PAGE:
Now, we all know that there are rigid political constraints on doing anything at the federal level these days, perhaps beyond naming post offices for deceased former congressmen. Roberts doesn’t flinch from facing these constraints, laying out a crisp critique of various proposals and putting forth his own. The crux of the issue, he says, is not to focus on the tax itself but on what to do with the revenue raised by a tax.
He correctly – in my view – points out the defects in the “revenue neutral” approach favored by many analysts. I would add one more argument against a revenue neutral approach: the federal government needs more revenue. The fact is that today the federal government doesn’t have enough revenue to comfortably operate its existing programs, much less undertake the work needed to attack this country’s serious social and economic problems and to do the public sector work that needs to be done to make us a successful 21st century nation.
Roberts argues, on political as well as policy grounds, that a more successful approach would be to earmark revenue from a carbon tax for popular and effective clean energy programs. The program would sell the tax. His suggested narrative:
“First: We want to accelerate the technological development, early market commercialization, and wide deployment of clean, renewable energy, so that America can innovate, create jobs in some of the 21st century’s most promising industries, and spur economic development. We’ll also set aside some money to make sure no one is left behind or left out of the new energy economy. Then: Oh, and guess what: It’s paid for, entirely funded by a tax on fossil fuel energy.”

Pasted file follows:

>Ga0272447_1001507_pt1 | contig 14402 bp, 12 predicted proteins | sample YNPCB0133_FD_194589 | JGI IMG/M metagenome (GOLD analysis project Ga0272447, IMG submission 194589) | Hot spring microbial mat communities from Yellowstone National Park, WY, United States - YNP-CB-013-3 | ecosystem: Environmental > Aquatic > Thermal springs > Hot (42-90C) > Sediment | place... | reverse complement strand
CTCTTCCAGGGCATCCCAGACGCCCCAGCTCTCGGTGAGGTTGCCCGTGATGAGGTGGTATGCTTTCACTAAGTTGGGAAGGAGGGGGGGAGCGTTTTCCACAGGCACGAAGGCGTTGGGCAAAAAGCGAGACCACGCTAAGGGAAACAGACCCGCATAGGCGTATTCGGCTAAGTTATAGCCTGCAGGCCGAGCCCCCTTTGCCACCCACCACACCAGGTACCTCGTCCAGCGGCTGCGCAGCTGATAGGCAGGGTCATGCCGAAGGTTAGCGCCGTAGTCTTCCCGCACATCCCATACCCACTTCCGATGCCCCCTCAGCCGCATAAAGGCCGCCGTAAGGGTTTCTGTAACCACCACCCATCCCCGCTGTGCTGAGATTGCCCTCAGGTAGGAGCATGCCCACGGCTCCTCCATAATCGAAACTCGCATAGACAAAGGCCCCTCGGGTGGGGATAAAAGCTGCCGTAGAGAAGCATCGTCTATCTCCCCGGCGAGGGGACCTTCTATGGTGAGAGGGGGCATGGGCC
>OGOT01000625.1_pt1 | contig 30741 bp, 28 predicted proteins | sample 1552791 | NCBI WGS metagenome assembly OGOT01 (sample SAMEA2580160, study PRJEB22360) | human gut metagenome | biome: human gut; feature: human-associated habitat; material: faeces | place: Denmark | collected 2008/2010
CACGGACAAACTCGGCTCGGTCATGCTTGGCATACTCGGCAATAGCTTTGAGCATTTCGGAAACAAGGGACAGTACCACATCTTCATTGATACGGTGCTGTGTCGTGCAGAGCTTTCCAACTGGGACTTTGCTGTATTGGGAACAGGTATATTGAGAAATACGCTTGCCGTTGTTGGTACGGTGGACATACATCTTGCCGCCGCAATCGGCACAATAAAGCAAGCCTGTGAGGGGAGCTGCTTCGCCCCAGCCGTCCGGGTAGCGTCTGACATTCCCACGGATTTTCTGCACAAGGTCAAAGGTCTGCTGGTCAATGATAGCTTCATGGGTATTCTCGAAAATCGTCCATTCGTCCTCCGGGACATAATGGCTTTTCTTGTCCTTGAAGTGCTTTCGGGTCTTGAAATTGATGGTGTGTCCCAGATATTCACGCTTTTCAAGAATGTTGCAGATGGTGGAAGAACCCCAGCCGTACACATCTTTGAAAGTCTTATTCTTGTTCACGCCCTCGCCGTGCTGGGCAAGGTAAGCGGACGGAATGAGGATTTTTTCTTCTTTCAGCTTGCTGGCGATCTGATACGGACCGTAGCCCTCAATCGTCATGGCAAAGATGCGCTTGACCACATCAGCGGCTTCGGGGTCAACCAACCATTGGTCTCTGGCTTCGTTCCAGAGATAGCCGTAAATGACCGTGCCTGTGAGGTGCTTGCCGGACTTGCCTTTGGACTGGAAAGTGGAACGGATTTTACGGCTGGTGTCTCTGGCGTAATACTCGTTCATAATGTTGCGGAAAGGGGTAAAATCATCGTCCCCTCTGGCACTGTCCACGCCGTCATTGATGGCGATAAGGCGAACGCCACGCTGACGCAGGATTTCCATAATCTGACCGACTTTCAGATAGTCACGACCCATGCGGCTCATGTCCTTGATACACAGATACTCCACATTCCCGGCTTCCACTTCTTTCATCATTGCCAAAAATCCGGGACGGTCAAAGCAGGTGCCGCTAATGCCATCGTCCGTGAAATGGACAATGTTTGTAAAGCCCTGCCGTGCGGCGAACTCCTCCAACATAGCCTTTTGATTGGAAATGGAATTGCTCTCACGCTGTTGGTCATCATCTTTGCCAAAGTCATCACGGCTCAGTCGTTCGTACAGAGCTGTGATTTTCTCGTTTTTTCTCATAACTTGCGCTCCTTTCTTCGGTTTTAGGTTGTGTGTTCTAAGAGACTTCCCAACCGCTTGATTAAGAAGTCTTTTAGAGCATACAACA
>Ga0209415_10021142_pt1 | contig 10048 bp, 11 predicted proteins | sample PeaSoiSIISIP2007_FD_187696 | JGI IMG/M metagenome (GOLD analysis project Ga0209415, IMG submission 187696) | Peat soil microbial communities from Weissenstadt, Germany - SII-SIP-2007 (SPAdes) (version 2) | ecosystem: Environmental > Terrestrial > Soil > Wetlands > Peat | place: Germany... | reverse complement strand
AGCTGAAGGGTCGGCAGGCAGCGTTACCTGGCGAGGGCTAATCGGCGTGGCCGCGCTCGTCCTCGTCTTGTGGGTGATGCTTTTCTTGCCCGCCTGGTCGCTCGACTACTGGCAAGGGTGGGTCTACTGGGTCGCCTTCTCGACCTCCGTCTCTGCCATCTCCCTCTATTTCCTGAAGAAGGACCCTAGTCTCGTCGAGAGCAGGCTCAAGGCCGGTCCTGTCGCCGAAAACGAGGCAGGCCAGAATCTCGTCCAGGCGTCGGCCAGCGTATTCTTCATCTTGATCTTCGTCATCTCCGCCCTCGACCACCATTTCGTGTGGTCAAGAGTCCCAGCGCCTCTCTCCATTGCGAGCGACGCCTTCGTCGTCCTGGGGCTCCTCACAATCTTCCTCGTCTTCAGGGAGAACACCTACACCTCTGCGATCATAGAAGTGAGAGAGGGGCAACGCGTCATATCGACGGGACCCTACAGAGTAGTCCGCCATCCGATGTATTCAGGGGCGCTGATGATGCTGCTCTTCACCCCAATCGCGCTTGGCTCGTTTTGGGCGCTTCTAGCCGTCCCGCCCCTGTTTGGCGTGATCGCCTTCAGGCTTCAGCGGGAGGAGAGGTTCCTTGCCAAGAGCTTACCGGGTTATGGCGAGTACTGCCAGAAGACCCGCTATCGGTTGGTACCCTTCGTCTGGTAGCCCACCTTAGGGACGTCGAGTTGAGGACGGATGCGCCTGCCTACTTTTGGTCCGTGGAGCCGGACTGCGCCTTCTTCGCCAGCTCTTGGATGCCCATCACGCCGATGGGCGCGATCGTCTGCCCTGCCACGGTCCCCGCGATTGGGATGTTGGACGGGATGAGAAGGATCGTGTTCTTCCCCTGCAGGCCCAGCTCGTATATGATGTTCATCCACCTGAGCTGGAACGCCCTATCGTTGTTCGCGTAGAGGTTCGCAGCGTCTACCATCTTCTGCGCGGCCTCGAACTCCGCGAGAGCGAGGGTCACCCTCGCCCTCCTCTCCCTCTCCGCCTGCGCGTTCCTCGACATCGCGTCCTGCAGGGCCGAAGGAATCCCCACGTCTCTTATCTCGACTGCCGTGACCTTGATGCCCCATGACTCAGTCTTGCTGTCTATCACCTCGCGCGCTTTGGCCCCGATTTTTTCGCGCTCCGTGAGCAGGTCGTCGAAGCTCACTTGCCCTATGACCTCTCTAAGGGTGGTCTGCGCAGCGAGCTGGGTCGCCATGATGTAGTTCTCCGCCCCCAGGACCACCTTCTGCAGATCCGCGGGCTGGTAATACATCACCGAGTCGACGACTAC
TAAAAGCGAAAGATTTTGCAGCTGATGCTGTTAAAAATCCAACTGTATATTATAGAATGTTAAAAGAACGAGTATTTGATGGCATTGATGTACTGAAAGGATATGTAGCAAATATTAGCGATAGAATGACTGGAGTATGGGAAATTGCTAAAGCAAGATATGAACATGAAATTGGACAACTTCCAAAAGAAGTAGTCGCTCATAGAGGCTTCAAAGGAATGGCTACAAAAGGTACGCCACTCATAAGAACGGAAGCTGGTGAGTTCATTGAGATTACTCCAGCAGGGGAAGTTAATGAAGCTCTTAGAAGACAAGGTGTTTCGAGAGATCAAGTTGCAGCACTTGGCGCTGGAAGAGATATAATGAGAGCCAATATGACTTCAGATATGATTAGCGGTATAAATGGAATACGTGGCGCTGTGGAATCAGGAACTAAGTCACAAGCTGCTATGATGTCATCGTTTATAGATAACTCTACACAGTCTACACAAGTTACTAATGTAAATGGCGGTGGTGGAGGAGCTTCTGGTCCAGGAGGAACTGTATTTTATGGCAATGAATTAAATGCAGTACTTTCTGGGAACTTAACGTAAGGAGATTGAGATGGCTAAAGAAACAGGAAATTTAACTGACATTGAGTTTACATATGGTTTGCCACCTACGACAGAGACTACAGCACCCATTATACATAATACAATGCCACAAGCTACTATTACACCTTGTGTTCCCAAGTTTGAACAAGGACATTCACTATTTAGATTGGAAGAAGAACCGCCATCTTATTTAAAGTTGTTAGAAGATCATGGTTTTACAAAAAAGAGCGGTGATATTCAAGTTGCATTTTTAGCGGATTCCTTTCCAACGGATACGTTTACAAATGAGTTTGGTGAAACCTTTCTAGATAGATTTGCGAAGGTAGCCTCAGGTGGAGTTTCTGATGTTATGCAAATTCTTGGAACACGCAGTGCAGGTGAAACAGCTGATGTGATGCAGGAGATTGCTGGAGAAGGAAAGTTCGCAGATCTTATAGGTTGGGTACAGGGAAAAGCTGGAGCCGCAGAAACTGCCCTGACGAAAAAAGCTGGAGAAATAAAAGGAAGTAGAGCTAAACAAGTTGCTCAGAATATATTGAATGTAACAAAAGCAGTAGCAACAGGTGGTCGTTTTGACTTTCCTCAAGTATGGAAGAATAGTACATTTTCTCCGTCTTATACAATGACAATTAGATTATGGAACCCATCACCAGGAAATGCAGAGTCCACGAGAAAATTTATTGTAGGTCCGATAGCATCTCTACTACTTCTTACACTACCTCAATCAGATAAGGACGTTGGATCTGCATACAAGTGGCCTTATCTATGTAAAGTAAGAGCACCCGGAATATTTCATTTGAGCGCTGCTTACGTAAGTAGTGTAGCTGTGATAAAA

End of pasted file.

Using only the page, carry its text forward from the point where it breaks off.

One side note on the politics of a carbon tax: Roberts mentions the experience of British Columbia, which has the best-known carbon tax in North America, one that has survived the push and pull of party politics (my earlier comments on the BC tax here). In fact, many in BC, including local politicians, are arguing for increasing the carbon tax (news story here).
Now, some thoughts on what all this has to do with the transportation sector.
Roberts suggests, in the first paper, that a carbon tax will have little effect on transportation: “It’s a blunt-force tool. It will do wonders in some sectors (driving coal out of electricity) but very little in others (driving oil out of transportation).” I would note, however, that driving coal out of electricity would add great value to the increased proliferation of electric vehicles. The overall benefits of EVs depend a lot on how the electric power they use is generated.
A more important point goes to the use of carbon tax revenues. Why not use some of these revenues to advance the electrification of the transportation network? Some possibilities:
· Subsidize EV sales – a proven strategy
· “Electrify” the Interstate highway system – install “fast chargers” at regular intervals on the network, enabling long-distance EV travel and allaying consumer “range anxiety”
· Subsidize the rapid transit New Starts program – We will need a lot better transit as part of an overall climate change policy, and today’s program for system expansion is woefully underfunded.